Monthly Archives: August 2014

Seven seconds

Ah, back to school.  One of the most evocative times of year for sure.  We all seem to be transported back in time to thoughts of crisper air, new beginnings and new clothes.
As kids those clothes were so important to ensure the best first impression, so critical to establishing your place in the social pecking order.  Heaven forbid we showed up without the brand name item all the cool kids were wearing!
As adults we have been taught not to judge a book by its cover and yet when we grow up, first impressions still play a huge role (think job interview) with even bigger consequences than our lunchroom seating arrangements.  
In fact, bestselling author Malcolm Gladwell tells us in his book “Blink:  The Power of Thinking Without Thinking” that we have seven seconds in which people form hundreds of opinions about us. 
Engaging or aloof?
Assertive, aggressive or doormat?
Down-to-earth or diva?
Ally or adversary?
Status: Social equal? Professional equal?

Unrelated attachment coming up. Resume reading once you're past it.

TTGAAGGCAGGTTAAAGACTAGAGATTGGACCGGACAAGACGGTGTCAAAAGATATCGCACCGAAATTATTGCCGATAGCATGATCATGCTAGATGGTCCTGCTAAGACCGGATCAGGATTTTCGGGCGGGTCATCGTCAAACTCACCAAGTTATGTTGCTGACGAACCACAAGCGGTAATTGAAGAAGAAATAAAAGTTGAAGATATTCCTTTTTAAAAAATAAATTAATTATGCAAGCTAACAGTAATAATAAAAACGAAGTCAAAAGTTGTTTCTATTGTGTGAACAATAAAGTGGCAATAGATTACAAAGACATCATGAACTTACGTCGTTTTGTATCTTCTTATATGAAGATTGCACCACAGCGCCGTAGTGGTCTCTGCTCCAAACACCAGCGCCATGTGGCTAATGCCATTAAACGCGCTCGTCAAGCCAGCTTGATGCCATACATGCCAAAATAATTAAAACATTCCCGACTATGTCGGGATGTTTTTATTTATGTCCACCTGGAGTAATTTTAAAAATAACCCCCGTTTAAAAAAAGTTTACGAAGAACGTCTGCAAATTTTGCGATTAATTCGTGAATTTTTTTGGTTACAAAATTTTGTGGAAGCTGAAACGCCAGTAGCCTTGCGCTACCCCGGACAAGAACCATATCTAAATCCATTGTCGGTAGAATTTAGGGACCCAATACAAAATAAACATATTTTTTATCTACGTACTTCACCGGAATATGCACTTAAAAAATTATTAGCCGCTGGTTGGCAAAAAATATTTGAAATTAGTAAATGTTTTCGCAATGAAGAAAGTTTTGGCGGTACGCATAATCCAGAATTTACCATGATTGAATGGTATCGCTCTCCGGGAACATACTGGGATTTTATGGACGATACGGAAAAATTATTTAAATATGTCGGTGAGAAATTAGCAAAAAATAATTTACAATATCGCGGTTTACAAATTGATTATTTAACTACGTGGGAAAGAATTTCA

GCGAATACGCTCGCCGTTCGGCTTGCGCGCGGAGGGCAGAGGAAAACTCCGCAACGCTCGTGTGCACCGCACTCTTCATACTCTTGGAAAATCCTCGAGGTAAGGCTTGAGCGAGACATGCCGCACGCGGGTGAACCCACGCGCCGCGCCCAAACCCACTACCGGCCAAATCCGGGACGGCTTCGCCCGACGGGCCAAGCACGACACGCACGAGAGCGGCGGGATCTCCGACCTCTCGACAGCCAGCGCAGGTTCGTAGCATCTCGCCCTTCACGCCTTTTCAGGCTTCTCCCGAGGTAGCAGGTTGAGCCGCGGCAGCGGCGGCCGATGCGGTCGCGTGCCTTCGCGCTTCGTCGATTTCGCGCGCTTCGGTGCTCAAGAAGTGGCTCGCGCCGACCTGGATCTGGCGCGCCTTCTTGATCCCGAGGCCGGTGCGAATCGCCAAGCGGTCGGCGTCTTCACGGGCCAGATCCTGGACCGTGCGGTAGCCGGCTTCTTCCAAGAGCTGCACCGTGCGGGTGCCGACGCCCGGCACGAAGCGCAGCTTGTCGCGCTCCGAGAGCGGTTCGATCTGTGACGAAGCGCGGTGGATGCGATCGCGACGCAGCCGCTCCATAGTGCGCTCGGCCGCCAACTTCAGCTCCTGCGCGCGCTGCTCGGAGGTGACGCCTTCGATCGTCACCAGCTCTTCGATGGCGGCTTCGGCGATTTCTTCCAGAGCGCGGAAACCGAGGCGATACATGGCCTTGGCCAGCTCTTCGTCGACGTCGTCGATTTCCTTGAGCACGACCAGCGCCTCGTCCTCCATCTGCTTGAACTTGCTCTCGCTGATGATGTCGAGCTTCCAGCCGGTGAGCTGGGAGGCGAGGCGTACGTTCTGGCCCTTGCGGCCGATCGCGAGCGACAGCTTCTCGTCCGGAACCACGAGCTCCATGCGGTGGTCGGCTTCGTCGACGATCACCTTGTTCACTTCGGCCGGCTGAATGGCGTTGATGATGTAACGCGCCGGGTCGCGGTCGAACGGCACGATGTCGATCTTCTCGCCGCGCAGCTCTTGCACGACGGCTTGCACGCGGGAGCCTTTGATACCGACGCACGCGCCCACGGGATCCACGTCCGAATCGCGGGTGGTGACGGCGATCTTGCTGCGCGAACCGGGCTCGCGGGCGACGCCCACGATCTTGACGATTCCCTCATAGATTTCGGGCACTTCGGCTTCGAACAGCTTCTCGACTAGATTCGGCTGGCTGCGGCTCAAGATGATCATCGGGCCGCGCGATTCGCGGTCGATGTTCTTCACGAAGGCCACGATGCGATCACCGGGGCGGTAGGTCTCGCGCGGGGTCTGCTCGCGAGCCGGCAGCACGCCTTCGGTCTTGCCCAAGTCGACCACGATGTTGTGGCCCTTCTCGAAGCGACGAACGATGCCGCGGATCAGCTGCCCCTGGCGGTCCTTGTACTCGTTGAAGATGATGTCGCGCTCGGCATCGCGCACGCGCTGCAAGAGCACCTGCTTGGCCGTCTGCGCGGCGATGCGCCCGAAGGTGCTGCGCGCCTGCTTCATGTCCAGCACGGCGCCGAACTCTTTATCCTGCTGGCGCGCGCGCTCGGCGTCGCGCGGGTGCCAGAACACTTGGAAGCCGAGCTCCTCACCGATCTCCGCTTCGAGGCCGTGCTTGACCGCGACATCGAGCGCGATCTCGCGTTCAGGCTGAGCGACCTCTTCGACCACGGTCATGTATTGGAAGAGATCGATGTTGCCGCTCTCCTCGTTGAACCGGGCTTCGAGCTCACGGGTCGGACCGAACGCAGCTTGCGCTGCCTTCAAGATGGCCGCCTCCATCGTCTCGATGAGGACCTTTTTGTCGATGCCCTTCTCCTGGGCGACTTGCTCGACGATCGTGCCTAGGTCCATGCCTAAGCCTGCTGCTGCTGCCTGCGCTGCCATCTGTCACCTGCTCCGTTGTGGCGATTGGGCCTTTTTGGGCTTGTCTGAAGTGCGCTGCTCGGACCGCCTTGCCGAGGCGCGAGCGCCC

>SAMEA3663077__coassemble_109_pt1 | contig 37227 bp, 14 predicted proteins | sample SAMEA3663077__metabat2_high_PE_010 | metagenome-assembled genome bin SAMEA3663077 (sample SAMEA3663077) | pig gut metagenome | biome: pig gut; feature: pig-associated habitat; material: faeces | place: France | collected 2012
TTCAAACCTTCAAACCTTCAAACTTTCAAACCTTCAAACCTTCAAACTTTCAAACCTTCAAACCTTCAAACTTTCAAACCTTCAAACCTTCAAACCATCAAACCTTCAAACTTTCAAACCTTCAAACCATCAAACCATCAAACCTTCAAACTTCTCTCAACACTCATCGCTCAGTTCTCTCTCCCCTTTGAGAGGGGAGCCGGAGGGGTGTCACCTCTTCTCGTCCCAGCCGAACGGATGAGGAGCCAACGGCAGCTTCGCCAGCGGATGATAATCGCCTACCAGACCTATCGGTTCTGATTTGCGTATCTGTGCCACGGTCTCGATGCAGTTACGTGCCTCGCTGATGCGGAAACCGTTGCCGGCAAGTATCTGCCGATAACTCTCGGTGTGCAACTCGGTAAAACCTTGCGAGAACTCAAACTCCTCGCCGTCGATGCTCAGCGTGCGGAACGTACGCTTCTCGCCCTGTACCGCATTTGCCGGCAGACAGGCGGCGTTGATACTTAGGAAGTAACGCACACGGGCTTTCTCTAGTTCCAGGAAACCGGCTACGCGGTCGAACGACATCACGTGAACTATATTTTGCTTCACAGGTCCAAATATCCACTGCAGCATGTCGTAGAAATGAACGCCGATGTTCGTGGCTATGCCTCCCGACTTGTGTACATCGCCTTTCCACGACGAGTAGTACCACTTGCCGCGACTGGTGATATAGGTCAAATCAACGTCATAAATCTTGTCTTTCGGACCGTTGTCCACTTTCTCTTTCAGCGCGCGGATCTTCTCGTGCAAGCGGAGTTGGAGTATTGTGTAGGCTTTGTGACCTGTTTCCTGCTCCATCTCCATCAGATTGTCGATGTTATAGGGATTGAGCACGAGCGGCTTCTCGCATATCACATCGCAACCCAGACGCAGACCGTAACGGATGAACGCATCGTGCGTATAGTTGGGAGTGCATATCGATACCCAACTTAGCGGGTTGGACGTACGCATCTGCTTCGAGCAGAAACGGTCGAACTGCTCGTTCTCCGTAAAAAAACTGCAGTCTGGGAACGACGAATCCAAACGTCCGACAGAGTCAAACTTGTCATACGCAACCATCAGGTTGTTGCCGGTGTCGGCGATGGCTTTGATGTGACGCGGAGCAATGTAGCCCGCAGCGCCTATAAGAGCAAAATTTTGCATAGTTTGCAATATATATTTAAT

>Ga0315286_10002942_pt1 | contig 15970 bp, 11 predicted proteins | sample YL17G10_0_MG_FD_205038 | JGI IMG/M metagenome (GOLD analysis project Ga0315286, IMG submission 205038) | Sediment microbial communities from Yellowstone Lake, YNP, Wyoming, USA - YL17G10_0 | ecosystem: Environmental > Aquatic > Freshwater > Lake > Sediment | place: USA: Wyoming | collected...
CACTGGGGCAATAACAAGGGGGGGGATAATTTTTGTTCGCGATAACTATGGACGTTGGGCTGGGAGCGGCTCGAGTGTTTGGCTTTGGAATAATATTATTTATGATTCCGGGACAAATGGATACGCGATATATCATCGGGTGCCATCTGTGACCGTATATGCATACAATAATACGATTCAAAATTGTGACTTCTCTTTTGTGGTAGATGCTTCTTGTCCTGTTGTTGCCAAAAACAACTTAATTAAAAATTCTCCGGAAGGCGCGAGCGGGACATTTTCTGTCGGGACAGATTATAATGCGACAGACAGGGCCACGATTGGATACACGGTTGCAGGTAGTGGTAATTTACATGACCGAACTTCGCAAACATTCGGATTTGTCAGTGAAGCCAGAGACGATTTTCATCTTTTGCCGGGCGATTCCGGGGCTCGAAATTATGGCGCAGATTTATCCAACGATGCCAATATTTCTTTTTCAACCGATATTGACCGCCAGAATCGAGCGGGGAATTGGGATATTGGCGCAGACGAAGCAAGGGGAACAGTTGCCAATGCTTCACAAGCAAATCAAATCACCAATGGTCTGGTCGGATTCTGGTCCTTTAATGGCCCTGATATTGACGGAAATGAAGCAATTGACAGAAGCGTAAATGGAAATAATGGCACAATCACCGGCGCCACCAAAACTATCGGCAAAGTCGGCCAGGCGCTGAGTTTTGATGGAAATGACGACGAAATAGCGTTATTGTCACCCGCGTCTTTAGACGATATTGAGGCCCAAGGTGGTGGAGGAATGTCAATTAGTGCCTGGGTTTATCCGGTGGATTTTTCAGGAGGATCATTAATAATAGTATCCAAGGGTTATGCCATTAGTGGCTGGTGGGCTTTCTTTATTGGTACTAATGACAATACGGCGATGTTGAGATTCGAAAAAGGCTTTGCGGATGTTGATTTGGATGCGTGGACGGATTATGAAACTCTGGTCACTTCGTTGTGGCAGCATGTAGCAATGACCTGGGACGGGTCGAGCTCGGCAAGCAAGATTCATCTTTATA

Team player or lone wolf?
Smart cookie or speak a little slower?
Trustworthy or tread carefully?
Competent or out of their league?
We can wish that people weren’t seemingly hardwired to pass snap judgments or we can accept that this bias exists (only in others, of course) and use the knowledge to broadcast our professional worth accordingly. 
Research shows that non-verbal cues are more important than anything that comes out of our mouth when it comes to influencing the initial judgments people make about us. 
“Who you are speaks so loudly I can’t hear what you’re saying.”
– Ralph Waldo Emerson, writer and poet  (1803-1882)
Ways we give non-verbal cues include posture, facial expressions, gestures, eye contact, and you guessed it, clothing. 
“Style is a way to say who you are without having to speak”
-Rachel Zoe, stylist and fashion entrepreneur
A suit implies you’re a professional and you should be taken seriously.  Right?
Consider this popular and controversial meme:  

What if the well-fitting suit was in leopard print with red satin lapels?  Would it still imply the wearer had a respectable rising career?  Uh, hell no.
Like it or not, there are unspoken mental associations with our appearance that lead to conclusions about who we are as people.  Here are some oft-cited DON’Ts if you’re looking to nail that interview: